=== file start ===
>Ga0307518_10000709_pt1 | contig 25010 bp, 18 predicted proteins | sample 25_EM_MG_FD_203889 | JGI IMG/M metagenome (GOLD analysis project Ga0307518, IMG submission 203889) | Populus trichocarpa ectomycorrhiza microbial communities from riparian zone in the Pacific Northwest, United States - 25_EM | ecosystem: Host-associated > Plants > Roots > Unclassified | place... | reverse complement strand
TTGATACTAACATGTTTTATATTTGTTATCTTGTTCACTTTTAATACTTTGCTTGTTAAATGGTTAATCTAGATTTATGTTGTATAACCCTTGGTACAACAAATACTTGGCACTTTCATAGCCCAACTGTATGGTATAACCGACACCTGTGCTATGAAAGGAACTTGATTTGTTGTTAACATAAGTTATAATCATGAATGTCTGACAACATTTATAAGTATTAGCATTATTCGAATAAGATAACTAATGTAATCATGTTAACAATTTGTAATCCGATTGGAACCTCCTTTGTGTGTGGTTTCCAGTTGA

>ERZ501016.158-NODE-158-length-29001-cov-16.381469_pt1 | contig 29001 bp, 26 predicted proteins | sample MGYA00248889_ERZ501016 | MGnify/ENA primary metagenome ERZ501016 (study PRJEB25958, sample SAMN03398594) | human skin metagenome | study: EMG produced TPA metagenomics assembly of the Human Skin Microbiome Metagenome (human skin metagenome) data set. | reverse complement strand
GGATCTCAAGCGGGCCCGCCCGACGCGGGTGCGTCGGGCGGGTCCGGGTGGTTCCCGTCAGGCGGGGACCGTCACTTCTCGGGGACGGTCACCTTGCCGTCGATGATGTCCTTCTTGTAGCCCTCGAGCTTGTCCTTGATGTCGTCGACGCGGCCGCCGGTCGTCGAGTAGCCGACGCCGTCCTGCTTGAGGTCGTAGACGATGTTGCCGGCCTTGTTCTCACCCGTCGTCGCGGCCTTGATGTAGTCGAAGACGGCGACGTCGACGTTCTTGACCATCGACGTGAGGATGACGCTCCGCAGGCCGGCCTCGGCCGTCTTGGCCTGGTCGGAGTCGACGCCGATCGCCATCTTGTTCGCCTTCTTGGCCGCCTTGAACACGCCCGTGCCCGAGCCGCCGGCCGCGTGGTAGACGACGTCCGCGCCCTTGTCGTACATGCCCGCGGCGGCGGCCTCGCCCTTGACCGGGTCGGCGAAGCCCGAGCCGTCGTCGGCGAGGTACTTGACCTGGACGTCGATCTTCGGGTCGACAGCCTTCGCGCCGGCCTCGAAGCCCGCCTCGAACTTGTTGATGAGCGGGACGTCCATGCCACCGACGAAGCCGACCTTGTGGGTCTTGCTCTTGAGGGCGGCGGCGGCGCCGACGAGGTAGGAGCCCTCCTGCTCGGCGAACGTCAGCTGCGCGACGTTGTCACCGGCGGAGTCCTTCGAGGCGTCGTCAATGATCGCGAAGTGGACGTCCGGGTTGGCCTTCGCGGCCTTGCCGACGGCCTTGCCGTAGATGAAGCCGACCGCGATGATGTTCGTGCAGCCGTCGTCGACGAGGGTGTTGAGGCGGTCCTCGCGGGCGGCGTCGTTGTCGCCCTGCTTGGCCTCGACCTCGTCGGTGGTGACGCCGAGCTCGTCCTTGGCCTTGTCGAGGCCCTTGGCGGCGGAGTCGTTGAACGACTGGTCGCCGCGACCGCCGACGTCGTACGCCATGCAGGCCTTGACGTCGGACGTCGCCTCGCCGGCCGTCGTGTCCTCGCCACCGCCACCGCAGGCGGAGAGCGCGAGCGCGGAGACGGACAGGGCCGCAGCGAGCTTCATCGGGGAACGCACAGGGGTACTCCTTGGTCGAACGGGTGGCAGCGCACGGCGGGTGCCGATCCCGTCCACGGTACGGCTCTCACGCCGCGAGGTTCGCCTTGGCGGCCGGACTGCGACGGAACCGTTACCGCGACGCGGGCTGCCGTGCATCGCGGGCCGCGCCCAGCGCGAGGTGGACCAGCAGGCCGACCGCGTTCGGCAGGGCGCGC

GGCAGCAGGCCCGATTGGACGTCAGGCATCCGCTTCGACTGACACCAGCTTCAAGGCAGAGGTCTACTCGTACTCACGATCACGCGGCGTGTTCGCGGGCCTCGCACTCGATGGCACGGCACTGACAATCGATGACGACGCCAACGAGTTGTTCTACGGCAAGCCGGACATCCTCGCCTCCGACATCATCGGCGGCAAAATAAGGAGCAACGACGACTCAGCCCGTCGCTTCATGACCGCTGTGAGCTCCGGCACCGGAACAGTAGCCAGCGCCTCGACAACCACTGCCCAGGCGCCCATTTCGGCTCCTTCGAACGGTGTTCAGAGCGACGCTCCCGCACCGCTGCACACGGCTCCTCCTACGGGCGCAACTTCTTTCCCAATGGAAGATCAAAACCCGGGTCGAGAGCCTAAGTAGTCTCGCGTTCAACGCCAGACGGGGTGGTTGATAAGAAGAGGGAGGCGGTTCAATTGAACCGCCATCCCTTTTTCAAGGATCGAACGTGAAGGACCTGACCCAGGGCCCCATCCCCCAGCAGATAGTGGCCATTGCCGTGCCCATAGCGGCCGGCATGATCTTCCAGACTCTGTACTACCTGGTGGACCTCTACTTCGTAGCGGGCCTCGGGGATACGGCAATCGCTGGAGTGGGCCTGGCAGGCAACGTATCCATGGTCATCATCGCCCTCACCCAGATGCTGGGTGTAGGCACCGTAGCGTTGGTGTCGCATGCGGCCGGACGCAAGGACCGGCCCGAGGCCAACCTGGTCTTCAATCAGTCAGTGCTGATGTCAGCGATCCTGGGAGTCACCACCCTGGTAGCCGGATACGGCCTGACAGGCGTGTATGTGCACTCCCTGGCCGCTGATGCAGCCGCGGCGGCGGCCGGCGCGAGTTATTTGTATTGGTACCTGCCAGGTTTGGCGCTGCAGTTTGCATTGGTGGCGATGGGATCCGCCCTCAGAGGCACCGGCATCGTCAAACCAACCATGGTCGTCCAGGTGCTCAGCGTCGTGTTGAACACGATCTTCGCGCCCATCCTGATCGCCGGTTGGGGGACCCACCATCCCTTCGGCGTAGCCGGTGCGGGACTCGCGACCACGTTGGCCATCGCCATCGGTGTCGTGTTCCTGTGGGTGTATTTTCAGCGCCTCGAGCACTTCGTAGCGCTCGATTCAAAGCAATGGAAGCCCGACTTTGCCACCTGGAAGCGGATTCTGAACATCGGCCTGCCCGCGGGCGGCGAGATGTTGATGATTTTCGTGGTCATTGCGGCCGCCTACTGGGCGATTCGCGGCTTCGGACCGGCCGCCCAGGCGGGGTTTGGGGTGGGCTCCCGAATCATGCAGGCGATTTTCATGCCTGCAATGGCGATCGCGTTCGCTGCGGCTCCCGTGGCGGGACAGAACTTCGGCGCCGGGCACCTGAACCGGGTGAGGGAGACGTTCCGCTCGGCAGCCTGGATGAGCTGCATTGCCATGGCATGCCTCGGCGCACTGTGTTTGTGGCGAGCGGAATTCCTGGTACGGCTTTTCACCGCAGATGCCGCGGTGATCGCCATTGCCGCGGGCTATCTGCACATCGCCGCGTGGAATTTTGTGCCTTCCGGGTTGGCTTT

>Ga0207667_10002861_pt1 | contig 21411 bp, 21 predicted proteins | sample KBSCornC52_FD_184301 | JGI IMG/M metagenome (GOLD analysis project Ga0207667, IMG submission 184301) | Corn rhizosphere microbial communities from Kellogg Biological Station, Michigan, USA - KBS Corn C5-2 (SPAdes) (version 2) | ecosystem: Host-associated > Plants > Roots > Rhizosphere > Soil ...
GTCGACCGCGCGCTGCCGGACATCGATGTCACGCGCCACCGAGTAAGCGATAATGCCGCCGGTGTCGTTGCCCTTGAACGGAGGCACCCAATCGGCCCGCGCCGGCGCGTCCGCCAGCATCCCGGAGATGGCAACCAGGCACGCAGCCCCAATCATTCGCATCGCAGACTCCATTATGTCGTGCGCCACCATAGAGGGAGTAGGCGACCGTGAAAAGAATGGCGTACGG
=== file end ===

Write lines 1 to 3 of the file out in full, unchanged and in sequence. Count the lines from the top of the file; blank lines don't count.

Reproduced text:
>Ga0307518_10000709_pt1 | contig 25010 bp, 18 predicted proteins | sample 25_EM_MG_FD_203889 | JGI IMG/M metagenome (GOLD analysis project Ga0307518, IMG submission 203889) | Populus trichocarpa ectomycorrhiza microbial communities from riparian zone in the Pacific Northwest, United States - 25_EM | ecosystem: Host-associated > Plants > Roots > Unclassified | place... | reverse complement strand
TTGATACTAACATGTTTTATATTTGTTATCTTGTTCACTTTTAATACTTTGCTTGTTAAATGGTTAATCTAGATTTATGTTGTATAACCCTTGGTACAACAAATACTTGGCACTTTCATAGCCCAACTGTATGGTATAACCGACACCTGTGCTATGAAAGGAACTTGATTTGTTGTTAACATAAGTTATAATCATGAATGTCTGACAACATTTATAAGTATTAGCATTATTCGAATAAGATAACTAATGTAATCATGTTAACAATTTGTAATCCGATTGGAACCTCCTTTGTGTGTGGTTTCCAGTTGA

>ERZ501016.158-NODE-158-length-29001-cov-16.381469_pt1 | contig 29001 bp, 26 predicted proteins | sample MGYA00248889_ERZ501016 | MGnify/ENA primary metagenome ERZ501016 (study PRJEB25958, sample SAMN03398594) | human skin metagenome | study: EMG produced TPA metagenomics assembly of the Human Skin Microbiome Metagenome (human skin metagenome) data set. | reverse complement strand